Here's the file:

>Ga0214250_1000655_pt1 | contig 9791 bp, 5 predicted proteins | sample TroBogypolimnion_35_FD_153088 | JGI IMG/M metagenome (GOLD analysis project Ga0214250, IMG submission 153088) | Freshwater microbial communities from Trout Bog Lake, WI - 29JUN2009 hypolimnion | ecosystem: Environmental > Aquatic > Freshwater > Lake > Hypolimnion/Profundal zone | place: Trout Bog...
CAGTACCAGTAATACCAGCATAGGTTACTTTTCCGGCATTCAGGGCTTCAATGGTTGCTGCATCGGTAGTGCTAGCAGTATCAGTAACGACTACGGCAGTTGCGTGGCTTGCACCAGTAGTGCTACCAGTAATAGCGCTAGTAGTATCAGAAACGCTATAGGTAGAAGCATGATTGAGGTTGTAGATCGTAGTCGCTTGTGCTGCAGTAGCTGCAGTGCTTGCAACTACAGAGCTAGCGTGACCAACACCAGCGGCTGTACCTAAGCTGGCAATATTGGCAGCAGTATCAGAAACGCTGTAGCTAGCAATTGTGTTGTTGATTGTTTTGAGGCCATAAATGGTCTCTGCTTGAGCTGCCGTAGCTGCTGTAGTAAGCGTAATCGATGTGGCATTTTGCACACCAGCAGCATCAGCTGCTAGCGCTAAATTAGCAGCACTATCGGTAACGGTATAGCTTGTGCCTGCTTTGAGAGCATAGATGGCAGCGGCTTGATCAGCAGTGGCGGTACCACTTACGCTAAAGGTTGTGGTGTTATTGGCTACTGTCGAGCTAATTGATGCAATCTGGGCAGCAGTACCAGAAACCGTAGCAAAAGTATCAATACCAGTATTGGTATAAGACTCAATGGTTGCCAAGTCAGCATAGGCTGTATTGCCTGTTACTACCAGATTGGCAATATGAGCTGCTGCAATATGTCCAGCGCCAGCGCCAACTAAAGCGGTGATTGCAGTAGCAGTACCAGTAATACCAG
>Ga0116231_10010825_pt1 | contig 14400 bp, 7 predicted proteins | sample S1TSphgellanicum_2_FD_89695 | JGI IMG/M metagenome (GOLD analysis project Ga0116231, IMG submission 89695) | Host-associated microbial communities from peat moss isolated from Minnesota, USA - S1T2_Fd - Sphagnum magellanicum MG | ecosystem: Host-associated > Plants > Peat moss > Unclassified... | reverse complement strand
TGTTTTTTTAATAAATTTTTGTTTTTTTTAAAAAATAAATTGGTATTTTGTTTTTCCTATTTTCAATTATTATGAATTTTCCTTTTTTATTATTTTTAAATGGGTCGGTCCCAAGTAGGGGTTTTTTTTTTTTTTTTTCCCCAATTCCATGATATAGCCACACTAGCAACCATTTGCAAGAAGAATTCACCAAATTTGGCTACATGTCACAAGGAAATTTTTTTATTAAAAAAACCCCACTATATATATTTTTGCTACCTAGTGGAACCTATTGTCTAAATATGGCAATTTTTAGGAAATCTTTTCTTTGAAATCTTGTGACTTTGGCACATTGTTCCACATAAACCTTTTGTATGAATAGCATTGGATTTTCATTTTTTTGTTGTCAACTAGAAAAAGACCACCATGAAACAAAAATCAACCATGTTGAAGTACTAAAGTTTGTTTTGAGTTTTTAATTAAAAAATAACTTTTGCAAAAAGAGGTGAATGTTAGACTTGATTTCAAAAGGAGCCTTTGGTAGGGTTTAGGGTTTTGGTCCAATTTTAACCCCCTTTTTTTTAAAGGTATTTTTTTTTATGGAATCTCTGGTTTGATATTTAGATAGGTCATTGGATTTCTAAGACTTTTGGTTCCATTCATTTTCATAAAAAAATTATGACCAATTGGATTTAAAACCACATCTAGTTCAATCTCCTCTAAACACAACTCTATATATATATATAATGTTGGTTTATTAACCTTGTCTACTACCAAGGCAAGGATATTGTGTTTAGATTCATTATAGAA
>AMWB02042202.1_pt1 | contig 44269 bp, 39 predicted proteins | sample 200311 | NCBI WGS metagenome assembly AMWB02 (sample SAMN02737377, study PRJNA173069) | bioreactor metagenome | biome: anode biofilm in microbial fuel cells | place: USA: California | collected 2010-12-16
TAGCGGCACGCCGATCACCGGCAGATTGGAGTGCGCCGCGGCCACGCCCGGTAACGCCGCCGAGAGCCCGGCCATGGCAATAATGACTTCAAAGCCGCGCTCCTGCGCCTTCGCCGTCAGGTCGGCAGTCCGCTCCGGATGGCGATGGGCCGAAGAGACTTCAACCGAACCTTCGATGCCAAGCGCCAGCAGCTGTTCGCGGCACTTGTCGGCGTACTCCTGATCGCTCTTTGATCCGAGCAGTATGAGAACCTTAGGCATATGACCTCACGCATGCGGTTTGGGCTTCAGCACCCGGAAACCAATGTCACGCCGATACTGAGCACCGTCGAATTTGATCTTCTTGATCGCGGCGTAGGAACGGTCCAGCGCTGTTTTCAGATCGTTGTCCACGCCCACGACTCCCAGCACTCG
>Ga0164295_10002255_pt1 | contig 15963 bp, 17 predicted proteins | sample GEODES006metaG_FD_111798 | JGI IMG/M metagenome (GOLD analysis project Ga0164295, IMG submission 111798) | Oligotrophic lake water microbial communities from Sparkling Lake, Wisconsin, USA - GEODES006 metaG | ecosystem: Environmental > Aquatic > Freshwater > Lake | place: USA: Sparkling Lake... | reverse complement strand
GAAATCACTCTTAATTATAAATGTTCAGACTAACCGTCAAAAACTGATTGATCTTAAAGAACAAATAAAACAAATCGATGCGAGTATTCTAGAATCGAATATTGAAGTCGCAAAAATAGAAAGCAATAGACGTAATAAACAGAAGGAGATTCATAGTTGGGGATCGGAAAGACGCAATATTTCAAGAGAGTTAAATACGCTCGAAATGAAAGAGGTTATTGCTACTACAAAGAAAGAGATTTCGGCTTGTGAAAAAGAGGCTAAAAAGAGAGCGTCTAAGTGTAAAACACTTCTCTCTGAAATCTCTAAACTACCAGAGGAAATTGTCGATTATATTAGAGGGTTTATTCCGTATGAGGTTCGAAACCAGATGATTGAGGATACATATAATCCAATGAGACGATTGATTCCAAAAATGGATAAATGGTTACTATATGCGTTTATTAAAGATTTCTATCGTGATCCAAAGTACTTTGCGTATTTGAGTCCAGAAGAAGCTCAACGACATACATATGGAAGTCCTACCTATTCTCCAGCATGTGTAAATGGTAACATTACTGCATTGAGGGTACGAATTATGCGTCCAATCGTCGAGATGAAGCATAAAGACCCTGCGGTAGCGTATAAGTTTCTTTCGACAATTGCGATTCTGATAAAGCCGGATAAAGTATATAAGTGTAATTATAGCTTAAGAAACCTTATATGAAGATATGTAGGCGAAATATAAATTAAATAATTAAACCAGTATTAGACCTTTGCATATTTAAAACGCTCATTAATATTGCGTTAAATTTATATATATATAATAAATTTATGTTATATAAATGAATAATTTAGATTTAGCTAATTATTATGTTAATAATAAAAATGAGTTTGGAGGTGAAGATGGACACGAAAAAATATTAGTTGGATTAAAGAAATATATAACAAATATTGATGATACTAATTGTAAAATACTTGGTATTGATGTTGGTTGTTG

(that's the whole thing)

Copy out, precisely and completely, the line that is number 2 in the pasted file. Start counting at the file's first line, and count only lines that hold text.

CAGTACCAGTAATACCAGCATAGGTTACTTTTCCGGCATTCAGGGCTTCAATGGTTGCTGCATCGGTAGTGCTAGCAGTATCAGTAACGACTACGGCAGTTGCGTGGCTTGCACCAGTAGTGCTACCAGTAATAGCGCTAGTAGTATCAGAAACGCTATAGGTAGAAGCATGATTGAGGTTGTAGATCGTAGTCGCTTGTGCTGCAGTAGCTGCAGTGCTTGCAACTACAGAGCTAGCGTGACCAACACCAGCGGCTGTACCTAAGCTGGCAATATTGGCAGCAGTATCAGAAACGCTGTAGCTAGCAATTGTGTTGTTGATTGTTTTGAGGCCATAAATGGTCTCTGCTTGAGCTGCCGTAGCTGCTGTAGTAAGCGTAATCGATGTGGCATTTTGCACACCAGCAGCATCAGCTGCTAGCGCTAAATTAGCAGCACTATCGGTAACGGTATAGCTTGTGCCTGCTTTGAGAGCATAGATGGCAGCGGCTTGATCAGCAGTGGCGGTACCACTTACGCTAAAGGTTGTGGTGTTATTGGCTACTGTCGAGCTAATTGATGCAATCTGGGCAGCAGTACCAGAAACCGTAGCAAAAGTATCAATACCAGTATTGGTATAAGACTCAATGGTTGCCAAGTCAGCATAGGCTGTATTGCCTGTTACTACCAGATTGGCAATATGAGCTGCTGCAATATGTCCAGCGCCAGCGCCAACTAAAGCGGTGATTGCAGTAGCAGTACCAGTAATACCAG